Danny Holt

After writing about getting rhythm in piano and mentioning that the piano is a very rhythmic and percussive instrument I found a very interesting pianist thanks to google. His name is Danny Holt, a pianist, composer and percussionist from L.A.

A couple of words that can’t describe him better are INNOVATIVE and INVENTIVE. He definitely is one of the most innovative young musicians ushering classical music into the 21st century. Called “phenomenal” by the late music critic Alan Rich (SoIveHeard.com), and called “freak” (in a good and respective way) by me when I finished watching the first video I found from him – He simply is outstanding!

So what is so good about Holts style? Is boundless energy, wit to unique interpretations, obscure, unusual and neglected repertoire enough for you? I guess it is and I bet you can’t wait to see him in action.

Danny Holt has performed in halls, theaters, music schools and universities across the U.S. He debuted with his “Right Now” album in 2002 which had a lot of good comments and reviews but unfortunately is out of print – “… offers a taste of his offbeat take on the classics and cutting-edge music”, “Eclectic and fun…” – You could contact Danny and in exchange for some fine dark chocolate, he can be persuaded to send a copy, or e-mail some mp3s…

He also performed with Los Angeles Philharmonic in 2006 and has been very active since then, releasing 3 more albums.

More recently, in 2010 Holt unveiled a new project; the one that put the “freak” word in my mouth after watching his performance. In this project Danny takes advantage of his skills as a percussionist to perform new works written for a piano-percussion setup he has developed… Can you believe that? Well, see it and hear it on the video below:

And watch this other video performing “Wed” by David Lang in 2011, it is very impressive:

This guy is truly an inspiration to any musician!

If you like what you see, you should go to Danny´s website.

Getting rhythm on the piano

The piano, believe it or not is a very rhythmic instrument. I have always admired pianists who play it in a very percussive way. Heaps of pianists on the Latin Jazz and Fusion scene do that and that is when you find out how rhythmic a piano can be.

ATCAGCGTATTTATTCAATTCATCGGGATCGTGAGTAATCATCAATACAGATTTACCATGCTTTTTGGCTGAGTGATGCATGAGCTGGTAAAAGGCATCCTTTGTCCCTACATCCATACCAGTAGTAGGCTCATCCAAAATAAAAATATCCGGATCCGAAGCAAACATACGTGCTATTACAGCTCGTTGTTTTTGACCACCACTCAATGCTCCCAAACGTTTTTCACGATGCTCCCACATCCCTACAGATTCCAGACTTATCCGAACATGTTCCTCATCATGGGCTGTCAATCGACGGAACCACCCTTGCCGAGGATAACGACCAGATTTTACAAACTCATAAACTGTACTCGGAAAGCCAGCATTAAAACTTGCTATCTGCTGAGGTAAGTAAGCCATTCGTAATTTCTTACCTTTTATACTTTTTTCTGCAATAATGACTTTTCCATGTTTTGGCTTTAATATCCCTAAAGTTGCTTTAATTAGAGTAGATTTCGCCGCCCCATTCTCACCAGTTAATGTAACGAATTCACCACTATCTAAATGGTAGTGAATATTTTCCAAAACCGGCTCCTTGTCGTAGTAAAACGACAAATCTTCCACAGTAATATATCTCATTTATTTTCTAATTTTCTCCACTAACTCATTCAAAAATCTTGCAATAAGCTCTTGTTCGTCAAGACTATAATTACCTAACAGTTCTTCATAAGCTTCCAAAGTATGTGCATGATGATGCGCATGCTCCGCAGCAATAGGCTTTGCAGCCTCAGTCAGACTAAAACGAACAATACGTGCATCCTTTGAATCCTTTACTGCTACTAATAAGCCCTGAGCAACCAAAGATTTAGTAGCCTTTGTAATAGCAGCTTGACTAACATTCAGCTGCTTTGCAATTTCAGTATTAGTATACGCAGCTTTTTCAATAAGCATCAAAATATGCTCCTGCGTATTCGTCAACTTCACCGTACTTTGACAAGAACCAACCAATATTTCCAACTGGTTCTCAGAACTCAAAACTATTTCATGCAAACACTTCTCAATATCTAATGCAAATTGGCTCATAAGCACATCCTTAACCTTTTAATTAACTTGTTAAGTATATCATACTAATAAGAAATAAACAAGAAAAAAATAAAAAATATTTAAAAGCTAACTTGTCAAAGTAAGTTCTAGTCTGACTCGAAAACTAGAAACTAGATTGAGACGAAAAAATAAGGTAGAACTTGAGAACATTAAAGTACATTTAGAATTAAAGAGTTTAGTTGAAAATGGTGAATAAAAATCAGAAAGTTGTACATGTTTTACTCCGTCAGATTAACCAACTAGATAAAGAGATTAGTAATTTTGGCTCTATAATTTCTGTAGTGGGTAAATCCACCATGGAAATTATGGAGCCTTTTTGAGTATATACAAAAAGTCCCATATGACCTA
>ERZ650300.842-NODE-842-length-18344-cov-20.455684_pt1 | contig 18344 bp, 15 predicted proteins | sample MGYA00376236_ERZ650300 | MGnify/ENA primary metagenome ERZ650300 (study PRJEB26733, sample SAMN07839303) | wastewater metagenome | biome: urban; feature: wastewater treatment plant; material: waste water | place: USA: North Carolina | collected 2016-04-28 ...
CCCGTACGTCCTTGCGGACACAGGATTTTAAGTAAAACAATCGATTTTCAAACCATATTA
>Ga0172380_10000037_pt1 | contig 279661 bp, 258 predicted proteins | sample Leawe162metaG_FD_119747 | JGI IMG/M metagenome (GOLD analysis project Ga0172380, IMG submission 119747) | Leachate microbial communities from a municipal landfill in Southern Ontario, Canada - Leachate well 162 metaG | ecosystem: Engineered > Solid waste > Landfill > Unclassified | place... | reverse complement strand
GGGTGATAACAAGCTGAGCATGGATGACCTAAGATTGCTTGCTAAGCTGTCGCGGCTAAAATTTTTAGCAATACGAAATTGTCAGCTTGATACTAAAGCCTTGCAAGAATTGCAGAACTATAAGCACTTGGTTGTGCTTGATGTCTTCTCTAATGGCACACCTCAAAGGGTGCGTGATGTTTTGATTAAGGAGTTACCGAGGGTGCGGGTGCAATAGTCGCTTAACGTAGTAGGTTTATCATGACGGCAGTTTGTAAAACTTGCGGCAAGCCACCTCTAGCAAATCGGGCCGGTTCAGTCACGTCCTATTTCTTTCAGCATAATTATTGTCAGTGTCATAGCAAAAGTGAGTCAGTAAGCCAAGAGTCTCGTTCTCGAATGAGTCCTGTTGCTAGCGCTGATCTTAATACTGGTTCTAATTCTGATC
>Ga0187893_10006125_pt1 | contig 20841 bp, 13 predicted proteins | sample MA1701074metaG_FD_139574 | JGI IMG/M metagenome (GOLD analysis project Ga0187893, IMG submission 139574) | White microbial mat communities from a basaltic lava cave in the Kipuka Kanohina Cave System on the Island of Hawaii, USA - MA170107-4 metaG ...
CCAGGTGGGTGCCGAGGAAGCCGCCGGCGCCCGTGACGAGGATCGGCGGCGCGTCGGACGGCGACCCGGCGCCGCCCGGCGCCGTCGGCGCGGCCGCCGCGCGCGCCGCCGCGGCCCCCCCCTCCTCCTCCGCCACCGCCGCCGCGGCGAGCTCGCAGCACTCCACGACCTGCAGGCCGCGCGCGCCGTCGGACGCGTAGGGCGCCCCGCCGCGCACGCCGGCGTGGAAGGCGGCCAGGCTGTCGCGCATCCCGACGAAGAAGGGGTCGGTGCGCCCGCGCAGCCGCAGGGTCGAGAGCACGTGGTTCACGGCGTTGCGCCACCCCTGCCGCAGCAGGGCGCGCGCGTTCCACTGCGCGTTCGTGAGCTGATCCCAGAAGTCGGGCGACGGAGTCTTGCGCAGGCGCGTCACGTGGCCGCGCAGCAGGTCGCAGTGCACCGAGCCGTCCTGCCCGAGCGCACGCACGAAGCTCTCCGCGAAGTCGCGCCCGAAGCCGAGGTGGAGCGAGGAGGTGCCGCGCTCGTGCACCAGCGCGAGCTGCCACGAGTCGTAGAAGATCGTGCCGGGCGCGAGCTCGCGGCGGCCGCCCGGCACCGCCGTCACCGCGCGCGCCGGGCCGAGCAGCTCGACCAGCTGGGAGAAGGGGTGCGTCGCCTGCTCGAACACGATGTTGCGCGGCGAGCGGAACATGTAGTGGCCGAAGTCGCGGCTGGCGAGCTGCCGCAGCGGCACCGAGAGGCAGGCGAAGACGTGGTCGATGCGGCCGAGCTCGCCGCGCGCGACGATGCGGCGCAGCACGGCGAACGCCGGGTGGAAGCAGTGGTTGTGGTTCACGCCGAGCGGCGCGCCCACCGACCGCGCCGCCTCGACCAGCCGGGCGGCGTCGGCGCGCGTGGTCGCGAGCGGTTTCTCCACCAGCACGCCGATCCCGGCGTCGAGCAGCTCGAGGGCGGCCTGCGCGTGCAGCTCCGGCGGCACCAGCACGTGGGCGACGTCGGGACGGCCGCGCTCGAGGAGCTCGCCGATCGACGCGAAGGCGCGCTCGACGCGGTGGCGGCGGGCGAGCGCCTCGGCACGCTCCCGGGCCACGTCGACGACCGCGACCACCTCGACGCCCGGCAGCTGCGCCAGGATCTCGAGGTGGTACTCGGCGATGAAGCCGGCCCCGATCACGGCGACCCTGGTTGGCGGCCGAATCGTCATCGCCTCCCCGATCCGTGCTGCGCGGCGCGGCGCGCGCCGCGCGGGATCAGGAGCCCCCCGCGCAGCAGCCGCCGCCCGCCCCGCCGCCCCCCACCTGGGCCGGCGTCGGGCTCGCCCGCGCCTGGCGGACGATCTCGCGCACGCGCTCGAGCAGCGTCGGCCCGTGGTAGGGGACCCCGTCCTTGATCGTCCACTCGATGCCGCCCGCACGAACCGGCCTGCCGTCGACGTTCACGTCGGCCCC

Look at it this way, when you push the keys down you are doing it in a percussive way and the beauty of the piano is that you can hit the keys softer or harder depending on what you are wanting to transmit.

Learning to play the piano is not an easy thing to do and because of this, when we start learning the piano we often focus on getting the chords sounding right and trying to do the nicest sounding melodies and can overlook rhythm and timing, which isn’t so good. We definitely need to balance our attention equally between nice sounding chords and rhythm.

Picture this: You are playing the piano in a band and you are improvising some chord progressions, what happens if you get all the chords sounding beautiful but out of time? Most likely you’ll get kicked out of the band or you might get pushed to PRACTICE AND STUDY rhythm for a week or so if you are lucky.

Rhythm is everything and I am not saying this because I am a drummer. Listen to your favorite song and tap your hand against the table, or your feet against the floor or head bang along with the rhythm if you want, rhythm is always there and the most important thing is that people can feel it!

Have you heard a band playing live, the drummer always counts 4 before the song starts, that is gonna be the tempo so the band knows how fast or slow to play. If you have noticed this and you can keep counting along to the beat of any song, then you are doing great! If you can´t, do not worry, you will get that very soon.

How can you tell when a piano song is very rhythmical? You will notice this very easily, the pianist will place a lot of importance on the timing and the rhythm patterns. A perfect example of this would be the song “Clocks” by Coldplay. Can you remember how the song starts? (Da dudu Da dudu Da du Da dudu Da dudu…?) The piano phrase has a very percussive nature which continues all the way through the song even when Mr. Rhythm (the drummer), starts playing he actually follows that same piano pattern – By the way, this song is also in 4, so try counting that tempo too.

What happens with solo pianists, for example a classical pianist? You might notice that there isn’t any particular tempo through the whole piece of music, this is simply because rhythm and timing is more open to interpretation by the pianist. When playing with a band, this is a completely different story as I mentioned on the example in the 4th paragraph.

How can you practice rhythm and timing? Easy, remember the exercise mentioned before about tapping your hand on a table, that is it! Although, if you can also count aloud the “one two three four” this will help reinforce what your hands or feet are doing.

Then try tapping “one two three four” with just your right hand. Then tap only with your left hand counting only the “one and three”. Your right hand should be tapping four times and your left hand taps every time you count one and three.

Something very important is to keep counting evenly. You have to create a regular pattern just like a metronome.

Be patient, getting the right timing and understanding rhythm will take some time if you’re new to music, but you will get it! As I have always said “rhythm runs through our veins, it is inside us – our heart beats”. So let the Rhythm be with you!

I am now leaving you with one of my favorite pianists, Michel Camilo, this time with a very interesting trio which consists of percussion, bass and grand piano, excellent work! I hope you like it!